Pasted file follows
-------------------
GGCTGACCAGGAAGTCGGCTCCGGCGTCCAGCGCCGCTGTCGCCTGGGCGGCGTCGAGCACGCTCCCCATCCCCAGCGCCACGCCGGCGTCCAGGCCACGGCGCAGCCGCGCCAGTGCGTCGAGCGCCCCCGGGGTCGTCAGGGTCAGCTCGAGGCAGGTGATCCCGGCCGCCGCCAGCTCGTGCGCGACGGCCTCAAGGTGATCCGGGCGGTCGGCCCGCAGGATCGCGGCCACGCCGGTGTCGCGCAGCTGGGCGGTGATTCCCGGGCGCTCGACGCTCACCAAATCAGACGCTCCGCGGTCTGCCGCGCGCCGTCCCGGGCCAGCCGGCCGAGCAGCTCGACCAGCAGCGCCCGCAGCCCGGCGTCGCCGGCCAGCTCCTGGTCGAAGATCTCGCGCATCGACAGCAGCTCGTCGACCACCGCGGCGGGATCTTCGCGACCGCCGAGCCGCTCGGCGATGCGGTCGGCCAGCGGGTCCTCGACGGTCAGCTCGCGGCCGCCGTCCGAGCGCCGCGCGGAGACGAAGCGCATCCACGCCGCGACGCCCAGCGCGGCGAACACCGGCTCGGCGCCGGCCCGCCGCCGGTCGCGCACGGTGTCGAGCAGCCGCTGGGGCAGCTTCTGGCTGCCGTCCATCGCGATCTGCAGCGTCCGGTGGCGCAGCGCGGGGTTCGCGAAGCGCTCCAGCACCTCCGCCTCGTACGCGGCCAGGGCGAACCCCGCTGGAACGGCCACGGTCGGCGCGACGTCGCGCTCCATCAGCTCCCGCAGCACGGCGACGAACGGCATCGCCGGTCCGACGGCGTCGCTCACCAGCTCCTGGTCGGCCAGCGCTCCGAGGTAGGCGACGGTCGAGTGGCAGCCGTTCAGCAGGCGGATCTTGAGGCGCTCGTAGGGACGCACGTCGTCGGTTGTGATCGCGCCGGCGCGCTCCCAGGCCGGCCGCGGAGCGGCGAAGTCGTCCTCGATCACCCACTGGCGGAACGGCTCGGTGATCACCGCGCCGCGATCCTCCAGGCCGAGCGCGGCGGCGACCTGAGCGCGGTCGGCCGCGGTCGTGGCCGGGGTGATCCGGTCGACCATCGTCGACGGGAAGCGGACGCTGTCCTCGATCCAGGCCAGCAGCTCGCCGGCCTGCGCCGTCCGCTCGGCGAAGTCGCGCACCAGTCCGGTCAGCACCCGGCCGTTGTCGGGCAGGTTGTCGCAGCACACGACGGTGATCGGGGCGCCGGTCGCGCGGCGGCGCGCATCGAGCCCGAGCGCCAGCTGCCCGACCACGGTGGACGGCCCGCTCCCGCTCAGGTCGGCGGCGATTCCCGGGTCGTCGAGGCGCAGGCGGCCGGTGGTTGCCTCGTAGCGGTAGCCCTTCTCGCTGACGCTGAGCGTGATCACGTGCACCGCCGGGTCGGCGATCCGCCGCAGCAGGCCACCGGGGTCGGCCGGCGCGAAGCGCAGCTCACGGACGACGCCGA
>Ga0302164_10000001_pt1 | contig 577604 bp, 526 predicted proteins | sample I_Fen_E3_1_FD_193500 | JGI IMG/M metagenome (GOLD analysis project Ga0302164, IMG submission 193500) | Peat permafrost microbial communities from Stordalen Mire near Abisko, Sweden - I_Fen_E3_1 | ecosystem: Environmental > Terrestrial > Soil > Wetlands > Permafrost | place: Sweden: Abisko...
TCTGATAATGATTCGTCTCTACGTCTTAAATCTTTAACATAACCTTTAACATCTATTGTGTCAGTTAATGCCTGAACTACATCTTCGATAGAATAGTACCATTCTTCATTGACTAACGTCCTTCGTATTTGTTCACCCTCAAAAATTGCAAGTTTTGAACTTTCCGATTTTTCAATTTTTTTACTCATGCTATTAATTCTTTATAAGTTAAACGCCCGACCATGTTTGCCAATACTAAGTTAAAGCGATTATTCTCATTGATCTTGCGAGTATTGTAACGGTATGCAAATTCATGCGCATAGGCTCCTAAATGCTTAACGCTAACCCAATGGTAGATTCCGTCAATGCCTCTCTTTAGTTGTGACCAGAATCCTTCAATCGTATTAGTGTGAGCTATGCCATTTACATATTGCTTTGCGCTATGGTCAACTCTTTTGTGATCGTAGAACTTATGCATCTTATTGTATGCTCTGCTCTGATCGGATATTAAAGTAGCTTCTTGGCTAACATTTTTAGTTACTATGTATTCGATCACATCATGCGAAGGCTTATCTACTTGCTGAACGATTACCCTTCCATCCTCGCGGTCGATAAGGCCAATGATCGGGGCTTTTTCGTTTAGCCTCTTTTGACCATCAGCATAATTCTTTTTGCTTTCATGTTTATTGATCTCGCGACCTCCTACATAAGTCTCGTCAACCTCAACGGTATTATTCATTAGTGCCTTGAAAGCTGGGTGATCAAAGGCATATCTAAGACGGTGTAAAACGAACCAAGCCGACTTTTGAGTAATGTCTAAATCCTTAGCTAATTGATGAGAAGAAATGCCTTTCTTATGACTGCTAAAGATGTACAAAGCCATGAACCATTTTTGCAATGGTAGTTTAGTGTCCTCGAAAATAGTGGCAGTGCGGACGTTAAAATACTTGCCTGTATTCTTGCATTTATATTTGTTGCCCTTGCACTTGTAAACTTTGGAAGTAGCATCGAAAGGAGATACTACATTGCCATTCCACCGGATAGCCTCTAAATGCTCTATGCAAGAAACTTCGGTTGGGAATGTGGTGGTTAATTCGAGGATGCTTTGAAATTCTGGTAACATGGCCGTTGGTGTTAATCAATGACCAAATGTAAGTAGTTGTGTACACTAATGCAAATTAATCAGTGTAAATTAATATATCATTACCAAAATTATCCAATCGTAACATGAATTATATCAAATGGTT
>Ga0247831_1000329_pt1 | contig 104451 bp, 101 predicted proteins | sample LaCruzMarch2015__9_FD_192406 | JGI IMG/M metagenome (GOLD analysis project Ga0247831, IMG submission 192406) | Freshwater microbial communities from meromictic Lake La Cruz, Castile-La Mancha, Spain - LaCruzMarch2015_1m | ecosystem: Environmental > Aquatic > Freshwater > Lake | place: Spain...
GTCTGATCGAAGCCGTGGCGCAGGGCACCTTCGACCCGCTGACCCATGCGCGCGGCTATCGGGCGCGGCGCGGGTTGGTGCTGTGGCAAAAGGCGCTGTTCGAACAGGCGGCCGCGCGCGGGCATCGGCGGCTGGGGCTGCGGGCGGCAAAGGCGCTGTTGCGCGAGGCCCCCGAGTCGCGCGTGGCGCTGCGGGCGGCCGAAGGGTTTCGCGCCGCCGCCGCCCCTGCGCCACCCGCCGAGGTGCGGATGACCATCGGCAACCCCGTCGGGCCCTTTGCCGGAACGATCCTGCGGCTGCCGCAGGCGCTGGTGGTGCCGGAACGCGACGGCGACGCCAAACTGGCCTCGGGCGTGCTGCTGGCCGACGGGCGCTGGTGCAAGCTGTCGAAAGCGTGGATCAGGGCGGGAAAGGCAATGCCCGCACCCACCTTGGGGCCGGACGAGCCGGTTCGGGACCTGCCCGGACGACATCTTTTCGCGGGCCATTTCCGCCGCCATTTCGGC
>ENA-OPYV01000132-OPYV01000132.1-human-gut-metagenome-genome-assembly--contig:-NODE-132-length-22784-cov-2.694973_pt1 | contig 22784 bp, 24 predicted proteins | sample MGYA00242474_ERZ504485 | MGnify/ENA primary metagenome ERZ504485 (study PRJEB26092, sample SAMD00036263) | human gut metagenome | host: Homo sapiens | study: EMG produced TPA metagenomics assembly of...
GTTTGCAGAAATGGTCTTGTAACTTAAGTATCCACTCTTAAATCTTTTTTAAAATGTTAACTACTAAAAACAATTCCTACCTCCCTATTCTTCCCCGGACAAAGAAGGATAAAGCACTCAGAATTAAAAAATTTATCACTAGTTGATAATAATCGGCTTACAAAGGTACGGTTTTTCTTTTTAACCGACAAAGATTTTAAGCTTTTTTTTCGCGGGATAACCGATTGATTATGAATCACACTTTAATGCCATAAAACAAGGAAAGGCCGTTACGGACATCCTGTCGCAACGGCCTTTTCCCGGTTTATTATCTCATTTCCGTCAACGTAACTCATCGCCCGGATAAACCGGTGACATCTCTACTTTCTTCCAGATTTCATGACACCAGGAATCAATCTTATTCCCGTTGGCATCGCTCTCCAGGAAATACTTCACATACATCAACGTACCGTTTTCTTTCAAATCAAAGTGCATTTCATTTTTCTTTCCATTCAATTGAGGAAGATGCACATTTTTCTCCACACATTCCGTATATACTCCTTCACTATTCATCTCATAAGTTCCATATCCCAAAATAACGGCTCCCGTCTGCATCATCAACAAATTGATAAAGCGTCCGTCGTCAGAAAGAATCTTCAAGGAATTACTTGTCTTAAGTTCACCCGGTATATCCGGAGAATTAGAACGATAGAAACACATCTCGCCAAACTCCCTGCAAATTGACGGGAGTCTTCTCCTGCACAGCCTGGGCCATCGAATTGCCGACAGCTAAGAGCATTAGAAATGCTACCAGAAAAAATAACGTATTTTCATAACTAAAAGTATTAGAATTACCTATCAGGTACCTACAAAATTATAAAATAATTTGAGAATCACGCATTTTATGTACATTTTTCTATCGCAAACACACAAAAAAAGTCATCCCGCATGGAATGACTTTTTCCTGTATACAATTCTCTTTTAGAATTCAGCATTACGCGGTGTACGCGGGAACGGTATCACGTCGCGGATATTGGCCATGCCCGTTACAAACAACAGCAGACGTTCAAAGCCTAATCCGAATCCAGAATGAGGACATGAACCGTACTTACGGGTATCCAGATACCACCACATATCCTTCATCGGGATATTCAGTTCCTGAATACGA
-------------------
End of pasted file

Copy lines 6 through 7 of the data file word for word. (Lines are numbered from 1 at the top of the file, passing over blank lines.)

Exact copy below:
>ENA-OPYV01000132-OPYV01000132.1-human-gut-metagenome-genome-assembly--contig:-NODE-132-length-22784-cov-2.694973_pt1 | contig 22784 bp, 24 predicted proteins | sample MGYA00242474_ERZ504485 | MGnify/ENA primary metagenome ERZ504485 (study PRJEB26092, sample SAMD00036263) | human gut metagenome | host: Homo sapiens | study: EMG produced TPA metagenomics assembly of...
GTTTGCAGAAATGGTCTTGTAACTTAAGTATCCACTCTTAAATCTTTTTTAAAATGTTAACTACTAAAAACAATTCCTACCTCCCTATTCTTCCCCGGACAAAGAAGGATAAAGCACTCAGAATTAAAAAATTTATCACTAGTTGATAATAATCGGCTTACAAAGGTACGGTTTTTCTTTTTAACCGACAAAGATTTTAAGCTTTTTTTTCGCGGGATAACCGATTGATTATGAATCACACTTTAATGCCATAAAACAAGGAAAGGCCGTTACGGACATCCTGTCGCAACGGCCTTTTCCCGGTTTATTATCTCATTTCCGTCAACGTAACTCATCGCCCGGATAAACCGGTGACATCTCTACTTTCTTCCAGATTTCATGACACCAGGAATCAATCTTATTCCCGTTGGCATCGCTCTCCAGGAAATACTTCACATACATCAACGTACCGTTTTCTTTCAAATCAAAGTGCATTTCATTTTTCTTTCCATTCAATTGAGGAAGATGCACATTTTTCTCCACACATTCCGTATATACTCCTTCACTATTCATCTCATAAGTTCCATATCCCAAAATAACGGCTCCCGTCTGCATCATCAACAAATTGATAAAGCGTCCGTCGTCAGAAAGAATCTTCAAGGAATTACTTGTCTTAAGTTCACCCGGTATATCCGGAGAATTAGAACGATAGAAACACATCTCGCCAAACTCCCTGCAAATTGACGGGAGTCTTCTCCTGCACAGCCTGGGCCATCGAATTGCCGACAGCTAAGAGCATTAGAAATGCTACCAGAAAAAATAACGTATTTTCATAACTAAAAGTATTAGAATTACCTATCAGGTACCTACAAAATTATAAAATAATTTGAGAATCACGCATTTTATGTACATTTTTCTATCGCAAACACACAAAAAAAGTCATCCCGCATGGAATGACTTTTTCCTGTATACAATTCTCTTTTAGAATTCAGCATTACGCGGTGTACGCGGGAACGGTATCACGTCGCGGATATTGGCCATGCCCGTTACAAACAACAGCAGACGTTCAAAGCCTAATCCGAATCCAGAATGAGGACATGAACCGTACTTACGGGTATCCAGATACCACCACATATCCTTCATCGGGATATTCAGTTCCTGAATACGA